Due to theglobal pandemic, many families are spending a lot more time at home than ever before. What hasn’t changed is the priority of summer safety for kids. According to the Centers for Disease Controland Prevention,unintentional injuries are the leading cause of death in children ages 19 and younger.
It’s no surprise that kids are more prone to injuries during the summertime as they explore outdoors and maybe even wonder away from a parent’s supervision. To make sure your family stays safethissummer, here are some tips to help you avoid these common at-home accidents.
Backyard poolsare trending this year as many beaches and public pools are still closed this summer. Regardless on the type ofpool you have,water safetyis essential to prevent drowning, the second-leading cause of unintentional injuries for kids ages 1-14, according to theCDC.
Parents should actively supervise their kids in the pool (even if they might know how to swim). Other things to consider islearning CPR and ensuring your pool is covered to prevent a child from slipping in.
As it gets hotter out, kids can get sickwhen spending many hours outside. Keep an eye out if your child is sweating a lot or looks hot. Other signs of heat exhaustioninclude headaches, extreme tiredness or a rise in body temperature.
When hot, kids should cool off indoors or drink plenty of water. Parents should be cautious sinceheat exhaustion can quickly lead to heat stroke, according to Healthline.
The American Academy of Pediatrics discourages trampolines at home because it can cause serious injuries. If you do have a trampoline, some safety guidelines recommended by Mayo Clinic is tokeep kids younger than 6from jumping and to avoid risky moves like somersaults or flips.
You can also install nets and pads that surroundthe trampoline. As always, there should adult supervision when kids are jumping.
Skin cancer is the most common type of cancer, statesthe American Academy of Dermatology (AAD). It’s important that families are apply sunscreen regularly and choosing products with an effective SPF. The AAD recommends a SPF of higher than 30.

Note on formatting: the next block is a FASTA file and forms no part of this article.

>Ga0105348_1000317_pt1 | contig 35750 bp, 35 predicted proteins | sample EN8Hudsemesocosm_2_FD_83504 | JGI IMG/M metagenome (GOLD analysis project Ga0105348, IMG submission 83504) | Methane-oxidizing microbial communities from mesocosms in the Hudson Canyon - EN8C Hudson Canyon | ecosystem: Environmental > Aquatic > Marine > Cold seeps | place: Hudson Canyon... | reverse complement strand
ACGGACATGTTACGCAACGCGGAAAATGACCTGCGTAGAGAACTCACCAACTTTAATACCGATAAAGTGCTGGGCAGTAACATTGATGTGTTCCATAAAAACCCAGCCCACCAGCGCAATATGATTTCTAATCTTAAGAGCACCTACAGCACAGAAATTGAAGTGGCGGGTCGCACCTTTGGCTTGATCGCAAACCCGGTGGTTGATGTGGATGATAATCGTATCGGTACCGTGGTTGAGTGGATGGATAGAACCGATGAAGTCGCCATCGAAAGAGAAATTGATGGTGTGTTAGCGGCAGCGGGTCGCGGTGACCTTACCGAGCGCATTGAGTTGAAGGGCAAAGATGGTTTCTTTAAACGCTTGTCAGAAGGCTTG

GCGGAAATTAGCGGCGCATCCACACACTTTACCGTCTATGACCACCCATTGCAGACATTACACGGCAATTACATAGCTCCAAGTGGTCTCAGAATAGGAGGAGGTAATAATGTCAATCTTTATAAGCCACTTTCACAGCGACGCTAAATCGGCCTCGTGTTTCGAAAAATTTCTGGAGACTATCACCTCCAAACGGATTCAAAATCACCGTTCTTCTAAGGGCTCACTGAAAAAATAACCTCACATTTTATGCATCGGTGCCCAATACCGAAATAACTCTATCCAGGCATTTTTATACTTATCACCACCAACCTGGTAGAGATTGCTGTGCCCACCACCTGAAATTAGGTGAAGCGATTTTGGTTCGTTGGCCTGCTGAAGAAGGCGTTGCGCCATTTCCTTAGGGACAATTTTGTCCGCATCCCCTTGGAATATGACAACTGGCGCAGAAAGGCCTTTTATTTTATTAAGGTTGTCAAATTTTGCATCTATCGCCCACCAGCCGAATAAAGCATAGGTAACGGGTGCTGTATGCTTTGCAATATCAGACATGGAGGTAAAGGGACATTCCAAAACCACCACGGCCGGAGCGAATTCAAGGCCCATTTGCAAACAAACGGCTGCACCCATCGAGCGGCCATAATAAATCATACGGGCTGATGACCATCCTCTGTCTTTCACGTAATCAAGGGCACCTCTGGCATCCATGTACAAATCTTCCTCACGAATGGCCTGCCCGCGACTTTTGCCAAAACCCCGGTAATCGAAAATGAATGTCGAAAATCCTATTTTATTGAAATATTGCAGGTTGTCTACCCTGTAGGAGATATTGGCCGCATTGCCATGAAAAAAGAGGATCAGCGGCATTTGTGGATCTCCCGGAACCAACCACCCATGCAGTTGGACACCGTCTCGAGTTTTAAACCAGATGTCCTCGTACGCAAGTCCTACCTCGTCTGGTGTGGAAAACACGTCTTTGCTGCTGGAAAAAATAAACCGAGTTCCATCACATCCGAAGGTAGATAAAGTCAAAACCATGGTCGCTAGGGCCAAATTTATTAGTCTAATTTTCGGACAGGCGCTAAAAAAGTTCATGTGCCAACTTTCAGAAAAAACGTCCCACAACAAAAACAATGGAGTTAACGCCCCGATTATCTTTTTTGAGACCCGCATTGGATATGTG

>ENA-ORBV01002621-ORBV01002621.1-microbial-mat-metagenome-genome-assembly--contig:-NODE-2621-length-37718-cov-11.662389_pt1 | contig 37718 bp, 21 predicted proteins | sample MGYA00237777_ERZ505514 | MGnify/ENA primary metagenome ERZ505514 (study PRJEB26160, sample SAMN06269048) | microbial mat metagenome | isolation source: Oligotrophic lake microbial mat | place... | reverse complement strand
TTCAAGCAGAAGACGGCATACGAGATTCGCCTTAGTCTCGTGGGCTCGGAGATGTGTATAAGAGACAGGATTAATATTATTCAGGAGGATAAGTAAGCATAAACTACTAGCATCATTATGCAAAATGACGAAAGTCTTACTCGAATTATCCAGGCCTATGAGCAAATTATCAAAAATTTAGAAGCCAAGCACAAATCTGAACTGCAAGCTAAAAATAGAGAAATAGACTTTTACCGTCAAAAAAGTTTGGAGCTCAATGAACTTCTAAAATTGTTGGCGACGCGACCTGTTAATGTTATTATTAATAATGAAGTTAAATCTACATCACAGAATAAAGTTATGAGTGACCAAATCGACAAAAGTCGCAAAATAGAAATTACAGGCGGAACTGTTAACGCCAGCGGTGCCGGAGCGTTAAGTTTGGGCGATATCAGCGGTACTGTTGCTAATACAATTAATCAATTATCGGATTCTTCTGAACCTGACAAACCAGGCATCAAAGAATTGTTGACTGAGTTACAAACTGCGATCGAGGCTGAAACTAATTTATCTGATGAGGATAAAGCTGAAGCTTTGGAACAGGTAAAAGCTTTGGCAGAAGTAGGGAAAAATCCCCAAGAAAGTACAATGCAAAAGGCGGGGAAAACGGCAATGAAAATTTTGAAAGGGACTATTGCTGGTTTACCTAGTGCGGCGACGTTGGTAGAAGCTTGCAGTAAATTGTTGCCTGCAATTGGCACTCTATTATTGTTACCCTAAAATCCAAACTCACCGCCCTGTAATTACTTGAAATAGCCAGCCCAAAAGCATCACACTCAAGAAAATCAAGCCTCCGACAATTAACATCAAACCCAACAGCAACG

Other precautions to take include wearing a hat and sunglasses. Here is aguide on picking the best sunscreen for your family.
The high demand forbikesduring the pandemic should make parents weary of bike-related accidents. To prevent fatal injuries, everyone should wear a fitted helmet when riding. According to the CDC, helmets can reduce head injuries by 60 percent.
You should also check your bike equipment and check ifkids know how to control their bicycle. If the kids are riding alone, you should review the rules of the road and explain how to bike carefully around cars and pedestrians.
While most fireworks are illegal in Illinois, you still might see some neighbors setting them off this summer. According to the Consumer Product Safety Commission, there were about 7,300 fireworks-related injuries in 2019.
Families should use be extra cautious when using fireworks, according to Children’s Hospital of Michigan. Make sure you light them in a spot away from trees and housesto avoid a potential fire. Don’t wear loose clothing and follow the directions of the fireworks closely. More importantly, kids should be very far away from any adult that islighting the fireworks.
Families might have more plans to gocampingorhikingthis summer. When out in nature or even in your own backyard, you should be protected to avoid dangerous bug bites. NorthShore University HealthSystem suggests wearing appropriate clothing and not usingany scented perfume or soap.
It’svery important to treat bites or pay attention if children have an allergic reaction. Wear bug spray or avoid walking barefoot on the grass.
The National Fire Protection Association state that seven out of every 10adults have a grill or smoker. July is also the peak month for grill fires. Keep your grill clean andplaced away from the home.
Children are also at risk of grill-related burns by accidentally bumping into or touching a hot grill. Never leave a grill unattended and it’s best to keep children (and pets) at least three feet away when grilling.